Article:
Succession Planning - PwC publication regarding Famly Business

Succession planning’s goal is to provide the least amount of disruption to your business and to give you the widest possible choice of qualified candidates before you make that decision. While the process may consider candidates from outside the family and the company, in many cases it focuses on managers who are already with the company. This publication is the third in a series about family business corporate governance.

The newest module discusses the board’s role in succession planning, which includes:

  • Ensuring that succession planning is on the board agenda: Unless directors put succession planning on the board’s agenda, it likely won’t be addressed. It can help to have the board discuss succession planning annually. Broaching the subject could require delicate conversations with management, the founder, or other owners. It forces them to think about future control of the company as well as their own mortality—not easy topics.
  • Preparing an emergency succession plan: Even if you have a robust succession plan, unforeseen events can upend your projected timeline for the CEO transition. it’s important to have an idea of what to do in an emergency succession. It may mean accelerating the promotion of a planned successor or calling upon a current executive or a family member to take over on an interim basis. Another alternative is for a director to step in as interim CEO.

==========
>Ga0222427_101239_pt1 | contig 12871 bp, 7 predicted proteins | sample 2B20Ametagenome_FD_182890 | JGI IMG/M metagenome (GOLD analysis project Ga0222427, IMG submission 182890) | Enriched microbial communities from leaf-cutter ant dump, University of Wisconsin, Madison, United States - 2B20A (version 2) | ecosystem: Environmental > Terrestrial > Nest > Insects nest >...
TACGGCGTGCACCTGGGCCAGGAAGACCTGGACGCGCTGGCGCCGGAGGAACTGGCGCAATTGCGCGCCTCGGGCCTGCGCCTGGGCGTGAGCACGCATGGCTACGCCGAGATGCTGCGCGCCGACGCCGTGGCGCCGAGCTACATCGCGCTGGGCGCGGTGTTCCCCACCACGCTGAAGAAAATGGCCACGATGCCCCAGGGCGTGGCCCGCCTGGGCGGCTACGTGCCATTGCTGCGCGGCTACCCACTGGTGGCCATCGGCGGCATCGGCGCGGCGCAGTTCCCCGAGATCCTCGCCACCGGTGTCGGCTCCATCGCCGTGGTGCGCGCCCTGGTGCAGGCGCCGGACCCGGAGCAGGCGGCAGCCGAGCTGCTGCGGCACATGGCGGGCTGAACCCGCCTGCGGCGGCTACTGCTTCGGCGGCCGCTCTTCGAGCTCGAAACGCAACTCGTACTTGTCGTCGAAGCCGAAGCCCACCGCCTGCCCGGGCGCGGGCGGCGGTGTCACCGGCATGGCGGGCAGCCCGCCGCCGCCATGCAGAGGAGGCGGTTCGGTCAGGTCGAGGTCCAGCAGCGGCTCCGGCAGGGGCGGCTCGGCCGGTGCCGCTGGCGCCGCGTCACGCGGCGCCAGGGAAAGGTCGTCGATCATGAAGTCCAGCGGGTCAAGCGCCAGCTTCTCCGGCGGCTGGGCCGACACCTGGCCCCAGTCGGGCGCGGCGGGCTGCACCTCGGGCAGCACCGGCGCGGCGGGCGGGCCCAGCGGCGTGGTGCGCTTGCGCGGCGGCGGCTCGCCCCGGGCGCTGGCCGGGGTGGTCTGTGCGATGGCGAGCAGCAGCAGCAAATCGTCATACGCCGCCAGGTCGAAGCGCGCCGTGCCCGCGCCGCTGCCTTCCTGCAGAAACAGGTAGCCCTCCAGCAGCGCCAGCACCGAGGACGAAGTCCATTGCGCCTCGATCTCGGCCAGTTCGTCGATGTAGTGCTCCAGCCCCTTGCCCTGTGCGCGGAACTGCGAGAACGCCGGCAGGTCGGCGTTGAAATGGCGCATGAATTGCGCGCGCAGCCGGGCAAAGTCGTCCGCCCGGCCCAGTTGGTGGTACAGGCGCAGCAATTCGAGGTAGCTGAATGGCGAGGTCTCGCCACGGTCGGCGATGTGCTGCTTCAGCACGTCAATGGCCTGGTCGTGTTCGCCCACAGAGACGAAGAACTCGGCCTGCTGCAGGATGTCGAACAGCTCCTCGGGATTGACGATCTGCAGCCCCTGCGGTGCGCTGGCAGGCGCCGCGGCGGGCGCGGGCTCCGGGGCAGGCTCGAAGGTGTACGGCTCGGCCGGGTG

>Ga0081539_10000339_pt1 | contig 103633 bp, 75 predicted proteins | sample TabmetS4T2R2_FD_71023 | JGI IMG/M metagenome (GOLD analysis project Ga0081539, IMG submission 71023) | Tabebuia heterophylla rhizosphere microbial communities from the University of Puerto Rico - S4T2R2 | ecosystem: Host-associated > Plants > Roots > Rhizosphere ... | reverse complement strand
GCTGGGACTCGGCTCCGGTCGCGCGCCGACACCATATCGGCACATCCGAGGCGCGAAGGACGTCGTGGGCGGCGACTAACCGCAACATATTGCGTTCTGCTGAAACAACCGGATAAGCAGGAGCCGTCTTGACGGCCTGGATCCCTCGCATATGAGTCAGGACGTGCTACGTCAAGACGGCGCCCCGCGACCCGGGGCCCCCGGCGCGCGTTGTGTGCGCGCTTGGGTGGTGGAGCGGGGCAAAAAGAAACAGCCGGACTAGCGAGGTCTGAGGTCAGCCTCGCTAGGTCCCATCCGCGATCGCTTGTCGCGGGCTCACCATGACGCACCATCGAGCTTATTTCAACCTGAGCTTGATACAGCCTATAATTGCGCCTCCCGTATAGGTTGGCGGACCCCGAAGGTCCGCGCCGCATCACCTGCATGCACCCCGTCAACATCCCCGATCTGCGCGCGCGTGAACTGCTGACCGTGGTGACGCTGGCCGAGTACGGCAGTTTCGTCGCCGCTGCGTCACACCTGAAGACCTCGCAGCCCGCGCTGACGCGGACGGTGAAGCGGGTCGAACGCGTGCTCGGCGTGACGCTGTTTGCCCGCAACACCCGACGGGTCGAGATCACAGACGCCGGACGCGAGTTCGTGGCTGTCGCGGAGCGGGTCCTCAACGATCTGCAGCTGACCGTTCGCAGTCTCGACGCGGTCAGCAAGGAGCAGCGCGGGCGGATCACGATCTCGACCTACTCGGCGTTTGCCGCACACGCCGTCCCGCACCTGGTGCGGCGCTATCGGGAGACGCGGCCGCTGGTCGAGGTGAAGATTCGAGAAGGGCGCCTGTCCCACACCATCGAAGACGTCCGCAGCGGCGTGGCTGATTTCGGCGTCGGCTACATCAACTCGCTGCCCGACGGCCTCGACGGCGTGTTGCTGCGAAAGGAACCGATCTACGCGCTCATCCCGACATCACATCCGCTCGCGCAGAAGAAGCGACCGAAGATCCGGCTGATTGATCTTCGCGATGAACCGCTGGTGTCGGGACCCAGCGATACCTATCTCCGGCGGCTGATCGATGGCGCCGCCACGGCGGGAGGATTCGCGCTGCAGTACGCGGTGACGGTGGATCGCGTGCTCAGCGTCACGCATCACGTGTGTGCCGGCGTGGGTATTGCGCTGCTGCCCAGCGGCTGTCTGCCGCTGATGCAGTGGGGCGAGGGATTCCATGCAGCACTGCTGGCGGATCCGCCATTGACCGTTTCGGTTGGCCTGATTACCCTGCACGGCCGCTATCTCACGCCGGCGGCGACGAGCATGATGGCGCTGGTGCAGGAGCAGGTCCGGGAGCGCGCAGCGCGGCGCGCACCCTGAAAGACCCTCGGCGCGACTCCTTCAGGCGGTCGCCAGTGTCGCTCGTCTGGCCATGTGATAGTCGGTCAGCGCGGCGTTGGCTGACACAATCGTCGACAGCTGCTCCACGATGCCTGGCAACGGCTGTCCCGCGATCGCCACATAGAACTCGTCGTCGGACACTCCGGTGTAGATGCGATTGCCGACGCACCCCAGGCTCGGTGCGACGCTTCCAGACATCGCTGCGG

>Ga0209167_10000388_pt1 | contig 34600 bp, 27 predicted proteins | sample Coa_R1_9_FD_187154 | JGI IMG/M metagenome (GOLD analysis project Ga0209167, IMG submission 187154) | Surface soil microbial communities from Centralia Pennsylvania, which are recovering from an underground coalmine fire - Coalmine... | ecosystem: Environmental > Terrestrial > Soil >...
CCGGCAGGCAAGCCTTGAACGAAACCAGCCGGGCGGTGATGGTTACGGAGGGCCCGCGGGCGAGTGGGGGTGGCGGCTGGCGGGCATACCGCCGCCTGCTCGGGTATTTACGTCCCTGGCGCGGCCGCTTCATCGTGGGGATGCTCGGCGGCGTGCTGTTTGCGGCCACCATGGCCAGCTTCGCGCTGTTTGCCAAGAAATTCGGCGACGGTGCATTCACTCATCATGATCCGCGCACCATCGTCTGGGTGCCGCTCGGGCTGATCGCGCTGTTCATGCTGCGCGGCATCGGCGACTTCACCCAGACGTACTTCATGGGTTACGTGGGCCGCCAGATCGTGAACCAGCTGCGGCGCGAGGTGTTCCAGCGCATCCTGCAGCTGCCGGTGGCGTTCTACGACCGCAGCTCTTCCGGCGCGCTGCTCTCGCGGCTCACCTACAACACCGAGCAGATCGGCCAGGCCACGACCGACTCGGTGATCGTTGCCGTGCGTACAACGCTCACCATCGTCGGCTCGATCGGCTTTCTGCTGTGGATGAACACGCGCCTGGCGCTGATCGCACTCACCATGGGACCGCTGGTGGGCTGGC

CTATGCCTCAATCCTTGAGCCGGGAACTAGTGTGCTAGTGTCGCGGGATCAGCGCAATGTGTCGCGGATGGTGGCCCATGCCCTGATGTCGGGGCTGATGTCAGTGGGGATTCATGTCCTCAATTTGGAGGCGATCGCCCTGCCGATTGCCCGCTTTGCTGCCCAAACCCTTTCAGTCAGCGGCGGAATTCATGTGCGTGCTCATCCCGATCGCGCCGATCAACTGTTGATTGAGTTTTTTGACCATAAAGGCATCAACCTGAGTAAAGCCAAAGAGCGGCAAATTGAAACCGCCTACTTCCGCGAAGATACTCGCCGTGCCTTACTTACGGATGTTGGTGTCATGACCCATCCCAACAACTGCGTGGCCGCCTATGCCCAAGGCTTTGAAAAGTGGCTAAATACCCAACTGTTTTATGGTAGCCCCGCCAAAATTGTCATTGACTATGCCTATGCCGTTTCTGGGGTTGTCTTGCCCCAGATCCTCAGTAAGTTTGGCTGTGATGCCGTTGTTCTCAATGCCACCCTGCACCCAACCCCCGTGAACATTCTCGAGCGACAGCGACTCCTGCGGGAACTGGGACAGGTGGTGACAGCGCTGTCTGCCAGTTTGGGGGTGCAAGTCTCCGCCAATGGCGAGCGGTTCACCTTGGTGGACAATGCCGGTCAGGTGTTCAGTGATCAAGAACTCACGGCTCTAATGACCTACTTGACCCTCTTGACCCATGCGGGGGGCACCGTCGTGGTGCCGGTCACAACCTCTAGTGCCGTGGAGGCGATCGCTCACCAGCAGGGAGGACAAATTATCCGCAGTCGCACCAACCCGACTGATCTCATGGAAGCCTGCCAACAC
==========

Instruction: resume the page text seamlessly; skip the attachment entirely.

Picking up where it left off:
• Advising the founder/owners when selecting the next CEO: If you want to keep leadership in the family and if there is only one qualified family candidate for the CEO role, the board’s job is easy. But when there are many candidates who want the role, the decision gets more complicated. While the founder/owners will have the final say, outside directors can provide perspectives on which candidate is best suited and ready. Indeed, directors who have run other businesses may be particularly skilled at assessing who might be the best choice.
  • Helping set the new CEO’s compensation package: If a company is still led by its founder, the board may not be involved in setting CEO pay. But with successor CEOs, the board can advise on creating a package that will motivate and compensate the new CEO at an appropriate level. And when the new CEO is a family member, directors can help ensure that person is fairly compensated in a way that rewards performance while not harming the economic interests of other family owners.
  • Assisting with the leadership transition: A first-time CEO can find it daunting to have a broader scope of control. A CEO recruited from outside the company needs to understand family dynamics and company culture. Directors, especially those who have experience as CEOs and who understand the business, can be a good source of support through the transition.

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